In Illinois, Democrats spent the long weekend coaxing Republican legislators to join their suicide pact to raise taxes to plug a $6 billion deficit and pay down a $15 billion backlog of bills. And don’t forget the $130 billion unfunded pension liability—none of which will be solved by the $5 billion tax hike. GOP Governor Bruce Rauner vetoed the bill on Tuesday but may be overridden.
After credit-rating agencies threatened to downgrade the state debt to junk, Mr. Rauner proposed raising the state’s income tax to 4.95% from 3.75% and the corporate income rate to 9.5% from 7.75% for four years. In return he asked for a property tax freeze and modest reforms to workers compensation. Yet Mr. Rauner already signed off on a huge property tax hike in Chicago—homeowner bills have increased by a quarter in two years—to pay for teacher pensions.
Pensions will consume about a quarter of Illinois’s general fund this year. Nearly 40% of state education dollars go toward teacher pensions, and the state paid nearly as much into the State Universities Retirement System last year as it spent on higher education.
Anemic revenue and economic growth can’t keep up with entitlement spending. The state’s GDP has ticked up by a mere 0.8% annually over the last four years compared to 2% nationwide and 1.4% in the Great Lakes region. Since 2010 more than 520,000 Illinois residents on net have fled to other states. (See the nearby chart for some state comparisons.)
If Republicans override Mr. Rauner’s veto without insisting on substantive reforms, they’ll repeat the mistake of Connecticut’s former Republican Governor Jodi Rell who in 2009 raised the state’s top rate to 6.5% from 5% while doing little to rationalize spending or fix the state’s bankrupt political culture. See how well that turned out.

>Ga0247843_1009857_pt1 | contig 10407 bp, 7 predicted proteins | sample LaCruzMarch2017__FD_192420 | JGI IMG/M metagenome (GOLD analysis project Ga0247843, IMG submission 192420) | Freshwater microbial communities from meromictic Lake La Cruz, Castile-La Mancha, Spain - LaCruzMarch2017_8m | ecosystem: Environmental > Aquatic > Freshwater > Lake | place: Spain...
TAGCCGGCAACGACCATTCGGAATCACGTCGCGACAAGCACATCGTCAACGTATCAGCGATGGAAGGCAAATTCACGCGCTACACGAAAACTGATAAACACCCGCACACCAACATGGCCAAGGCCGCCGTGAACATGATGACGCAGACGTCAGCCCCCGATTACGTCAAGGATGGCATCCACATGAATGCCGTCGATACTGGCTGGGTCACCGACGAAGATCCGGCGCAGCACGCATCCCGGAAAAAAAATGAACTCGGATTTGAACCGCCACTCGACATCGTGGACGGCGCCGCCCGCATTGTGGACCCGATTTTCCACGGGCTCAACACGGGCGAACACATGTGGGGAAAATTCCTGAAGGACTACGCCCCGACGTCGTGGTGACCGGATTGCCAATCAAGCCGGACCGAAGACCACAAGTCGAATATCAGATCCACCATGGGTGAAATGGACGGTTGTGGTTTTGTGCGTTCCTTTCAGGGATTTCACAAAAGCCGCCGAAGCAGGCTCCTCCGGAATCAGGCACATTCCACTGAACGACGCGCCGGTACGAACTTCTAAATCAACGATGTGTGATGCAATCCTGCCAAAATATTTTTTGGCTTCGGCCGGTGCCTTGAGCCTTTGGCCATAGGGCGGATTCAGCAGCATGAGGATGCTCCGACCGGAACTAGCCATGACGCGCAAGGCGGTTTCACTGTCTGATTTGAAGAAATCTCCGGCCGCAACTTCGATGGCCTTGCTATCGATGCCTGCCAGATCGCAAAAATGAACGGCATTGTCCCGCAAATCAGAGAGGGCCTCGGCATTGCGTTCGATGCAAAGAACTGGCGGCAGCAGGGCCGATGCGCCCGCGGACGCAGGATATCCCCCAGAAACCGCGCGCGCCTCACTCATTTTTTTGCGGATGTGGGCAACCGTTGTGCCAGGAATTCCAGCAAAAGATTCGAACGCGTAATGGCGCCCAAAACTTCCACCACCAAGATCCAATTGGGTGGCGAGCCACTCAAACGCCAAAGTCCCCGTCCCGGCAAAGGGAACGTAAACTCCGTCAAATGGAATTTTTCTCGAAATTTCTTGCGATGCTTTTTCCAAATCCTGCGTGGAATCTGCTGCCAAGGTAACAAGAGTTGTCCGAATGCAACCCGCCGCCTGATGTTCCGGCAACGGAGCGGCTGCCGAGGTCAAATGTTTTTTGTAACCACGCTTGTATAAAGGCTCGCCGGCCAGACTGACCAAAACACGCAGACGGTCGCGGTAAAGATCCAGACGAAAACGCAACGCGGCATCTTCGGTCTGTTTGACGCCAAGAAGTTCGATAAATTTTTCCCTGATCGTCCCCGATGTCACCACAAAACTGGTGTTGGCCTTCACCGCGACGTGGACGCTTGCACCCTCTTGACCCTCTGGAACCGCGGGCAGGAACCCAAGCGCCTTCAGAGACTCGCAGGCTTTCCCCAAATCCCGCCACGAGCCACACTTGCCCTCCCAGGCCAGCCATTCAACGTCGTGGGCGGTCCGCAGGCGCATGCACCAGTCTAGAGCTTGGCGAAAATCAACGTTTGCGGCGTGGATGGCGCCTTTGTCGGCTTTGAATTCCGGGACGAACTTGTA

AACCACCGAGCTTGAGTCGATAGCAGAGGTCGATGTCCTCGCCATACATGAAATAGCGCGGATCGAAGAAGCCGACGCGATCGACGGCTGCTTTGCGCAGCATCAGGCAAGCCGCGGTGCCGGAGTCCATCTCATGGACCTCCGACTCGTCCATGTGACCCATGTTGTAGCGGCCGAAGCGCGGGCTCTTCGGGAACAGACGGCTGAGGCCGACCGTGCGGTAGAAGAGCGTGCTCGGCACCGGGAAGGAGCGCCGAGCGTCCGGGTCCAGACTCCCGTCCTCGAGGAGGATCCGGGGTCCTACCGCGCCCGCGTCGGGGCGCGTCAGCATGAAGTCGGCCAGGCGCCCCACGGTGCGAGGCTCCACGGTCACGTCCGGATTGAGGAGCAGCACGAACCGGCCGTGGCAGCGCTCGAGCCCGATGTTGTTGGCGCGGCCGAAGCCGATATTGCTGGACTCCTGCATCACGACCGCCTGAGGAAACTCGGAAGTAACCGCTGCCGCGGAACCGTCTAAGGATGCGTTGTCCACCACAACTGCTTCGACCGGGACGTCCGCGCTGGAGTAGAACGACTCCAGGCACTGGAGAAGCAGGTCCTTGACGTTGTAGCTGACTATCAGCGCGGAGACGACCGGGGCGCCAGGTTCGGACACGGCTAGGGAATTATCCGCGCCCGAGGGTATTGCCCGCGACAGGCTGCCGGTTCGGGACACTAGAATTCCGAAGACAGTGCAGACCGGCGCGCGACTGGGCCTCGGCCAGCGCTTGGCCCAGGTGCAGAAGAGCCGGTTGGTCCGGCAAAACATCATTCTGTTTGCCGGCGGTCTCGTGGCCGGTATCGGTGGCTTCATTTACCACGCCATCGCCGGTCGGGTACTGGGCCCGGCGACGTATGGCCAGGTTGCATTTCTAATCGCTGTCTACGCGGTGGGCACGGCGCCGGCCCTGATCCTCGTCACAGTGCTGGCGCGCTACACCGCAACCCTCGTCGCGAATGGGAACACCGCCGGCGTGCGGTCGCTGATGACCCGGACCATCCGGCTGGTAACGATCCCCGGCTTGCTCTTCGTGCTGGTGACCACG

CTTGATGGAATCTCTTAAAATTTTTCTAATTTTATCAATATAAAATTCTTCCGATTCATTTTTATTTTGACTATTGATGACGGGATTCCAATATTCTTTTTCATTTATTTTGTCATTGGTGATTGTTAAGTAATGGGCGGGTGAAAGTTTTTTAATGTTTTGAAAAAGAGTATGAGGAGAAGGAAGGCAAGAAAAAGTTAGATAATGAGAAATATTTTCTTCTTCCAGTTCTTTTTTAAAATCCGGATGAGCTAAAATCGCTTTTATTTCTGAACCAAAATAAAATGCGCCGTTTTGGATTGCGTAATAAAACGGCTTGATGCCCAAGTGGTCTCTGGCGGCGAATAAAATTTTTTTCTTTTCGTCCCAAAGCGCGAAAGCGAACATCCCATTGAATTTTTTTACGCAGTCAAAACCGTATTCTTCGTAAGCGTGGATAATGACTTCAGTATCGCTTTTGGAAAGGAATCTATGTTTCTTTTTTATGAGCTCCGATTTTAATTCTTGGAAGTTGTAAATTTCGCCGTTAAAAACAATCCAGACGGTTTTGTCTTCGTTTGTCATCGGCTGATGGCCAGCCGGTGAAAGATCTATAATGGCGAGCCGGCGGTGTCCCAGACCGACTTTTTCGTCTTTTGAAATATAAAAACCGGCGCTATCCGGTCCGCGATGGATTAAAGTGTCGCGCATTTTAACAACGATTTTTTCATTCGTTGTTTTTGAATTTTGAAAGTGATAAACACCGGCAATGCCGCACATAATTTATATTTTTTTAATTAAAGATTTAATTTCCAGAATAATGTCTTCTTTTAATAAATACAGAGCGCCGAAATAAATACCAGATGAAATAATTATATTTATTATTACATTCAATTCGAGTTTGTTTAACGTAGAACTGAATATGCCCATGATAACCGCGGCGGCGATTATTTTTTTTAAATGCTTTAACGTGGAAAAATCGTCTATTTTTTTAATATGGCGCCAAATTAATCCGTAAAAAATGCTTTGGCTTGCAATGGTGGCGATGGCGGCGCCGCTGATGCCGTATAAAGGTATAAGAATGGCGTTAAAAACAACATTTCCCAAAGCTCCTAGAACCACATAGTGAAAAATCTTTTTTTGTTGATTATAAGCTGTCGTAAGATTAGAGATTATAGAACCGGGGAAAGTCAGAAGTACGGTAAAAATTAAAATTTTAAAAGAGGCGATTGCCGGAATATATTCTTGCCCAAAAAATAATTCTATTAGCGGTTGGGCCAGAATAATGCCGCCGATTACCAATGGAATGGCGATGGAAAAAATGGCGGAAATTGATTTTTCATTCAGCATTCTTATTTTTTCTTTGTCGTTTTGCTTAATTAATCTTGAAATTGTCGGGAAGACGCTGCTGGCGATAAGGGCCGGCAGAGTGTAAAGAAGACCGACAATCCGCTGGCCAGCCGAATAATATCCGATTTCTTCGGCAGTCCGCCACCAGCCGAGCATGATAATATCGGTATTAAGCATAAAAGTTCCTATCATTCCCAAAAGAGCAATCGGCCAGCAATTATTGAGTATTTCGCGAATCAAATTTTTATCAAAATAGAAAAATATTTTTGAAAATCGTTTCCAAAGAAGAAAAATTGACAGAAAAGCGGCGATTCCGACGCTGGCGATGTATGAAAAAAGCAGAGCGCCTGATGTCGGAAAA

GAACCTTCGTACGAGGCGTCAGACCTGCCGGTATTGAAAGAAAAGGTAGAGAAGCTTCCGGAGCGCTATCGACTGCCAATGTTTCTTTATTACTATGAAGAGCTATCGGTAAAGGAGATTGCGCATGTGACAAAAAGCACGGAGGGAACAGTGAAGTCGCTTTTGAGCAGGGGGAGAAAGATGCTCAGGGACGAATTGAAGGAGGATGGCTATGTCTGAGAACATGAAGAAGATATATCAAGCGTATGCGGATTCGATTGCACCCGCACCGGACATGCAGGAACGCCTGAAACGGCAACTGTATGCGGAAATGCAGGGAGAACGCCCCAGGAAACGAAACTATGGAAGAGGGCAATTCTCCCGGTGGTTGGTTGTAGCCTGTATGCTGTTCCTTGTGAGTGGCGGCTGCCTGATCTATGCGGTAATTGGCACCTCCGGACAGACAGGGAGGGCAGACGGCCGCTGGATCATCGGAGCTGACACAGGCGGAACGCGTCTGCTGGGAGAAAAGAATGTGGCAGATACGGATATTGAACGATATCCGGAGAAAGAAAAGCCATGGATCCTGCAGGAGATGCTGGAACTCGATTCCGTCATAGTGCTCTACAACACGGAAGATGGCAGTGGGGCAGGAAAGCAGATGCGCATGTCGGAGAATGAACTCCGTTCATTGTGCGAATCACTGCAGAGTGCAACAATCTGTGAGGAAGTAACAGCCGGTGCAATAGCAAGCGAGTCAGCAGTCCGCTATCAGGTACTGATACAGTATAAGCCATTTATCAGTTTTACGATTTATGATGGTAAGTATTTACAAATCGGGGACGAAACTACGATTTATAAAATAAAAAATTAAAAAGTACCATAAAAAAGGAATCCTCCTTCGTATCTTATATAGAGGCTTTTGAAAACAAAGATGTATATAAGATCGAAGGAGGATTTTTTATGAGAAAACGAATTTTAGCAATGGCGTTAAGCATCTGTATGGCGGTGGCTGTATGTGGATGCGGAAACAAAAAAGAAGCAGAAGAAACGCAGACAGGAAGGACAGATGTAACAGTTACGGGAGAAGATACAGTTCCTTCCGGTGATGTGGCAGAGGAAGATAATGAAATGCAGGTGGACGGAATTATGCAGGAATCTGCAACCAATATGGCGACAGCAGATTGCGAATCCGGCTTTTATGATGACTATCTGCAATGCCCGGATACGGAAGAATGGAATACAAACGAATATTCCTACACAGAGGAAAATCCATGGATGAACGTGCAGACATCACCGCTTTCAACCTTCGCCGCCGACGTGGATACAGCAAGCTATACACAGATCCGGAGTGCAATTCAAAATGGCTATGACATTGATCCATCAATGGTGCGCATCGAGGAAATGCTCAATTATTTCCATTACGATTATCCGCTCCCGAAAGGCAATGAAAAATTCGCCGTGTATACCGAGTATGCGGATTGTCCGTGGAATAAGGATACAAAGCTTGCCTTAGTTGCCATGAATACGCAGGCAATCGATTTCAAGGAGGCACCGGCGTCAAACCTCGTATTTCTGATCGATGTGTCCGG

Democrats have since raised the Nutmeg State’s top rate to 6.99%. Revenue and economic growth have slumped as high-earning residents have decamped for lower-tax climes. Hedge-fund managers are struggling to sell their palaces in Greenwich. The legislature’s Office of Fiscal Analysis downgraded income-tax revenues this year by $1.1 billion, and sales and corporate taxes are projected to fall by $450 million.
Meanwhile, pension contributions have doubled since 2010 and along with retiree health care—most pay no deductible and a maximum $15 co-pay—make up 20% of the budget. Democratic Gov. Dannel Malloy has ordered cuts to local aid while legislators debate how to close a $5.1 billion budget gap.
Mr. Malloy wants to shift some of the teacher pension costs to cities, but Democratic legislators howl that this will further drive up the state’s astronomical property taxes. The tax bill on a $300,000 home in Hartford is $22,287. Many Democrats would prefer to raise sales taxes, which shows that liberals will eventually come after everyone else after they tap out the wealthy.
For another example, see New Jersey where lame duck Republican Gov. Chris Christie has raided the not-for-profit health insurer Horizon Blue Cross Blue Shield to finance rising state health-care costs. State residents were taken hostage this weekend when Mr. Christie ordered a shutdown of state beaches and parks until Democrats passed a budget that requires Horizon to spend some $300 million in “excess” reserves on expanded opioid treatment, among other public health services.
Democratic Assembly Speaker Vincent Prieto resisted this tax on Horizon policy holders if only because they include state workers but then compromised with Mr. Christie to return “surplus” funds to enrollees. But the shakedown is a warning to Garden State taxpayers. Pension payments have doubled over the past two years and will triple over the next five. To pay the state’s bills, Democratic gubernatorial candidate Phil Murphy has promised to soak the rich—then rinse and repeat. The state’s top income-tax rate is already 8.97% and the Tax Foundation says its property taxes are the highest in the land.
Amid these blue state meltdowns, Maine’s GOP Gov. Paul LePage suspended non-emergency government functions to impel his legislature to drop a lodging tax hike and roll back a voter initiative backed by the teachers union that increased the state’s income tax this year by three percentage points to 10.15%, the highest in the Northeast. Temporarily closing the DMV was a small price to pay for preventing the kind of fiscal collapses that are occurring in Illinois, Connecticut and New Jersey.
To adapt Margaret Thatcher, the problem with progressive governance is you eventually run out of other people’s money.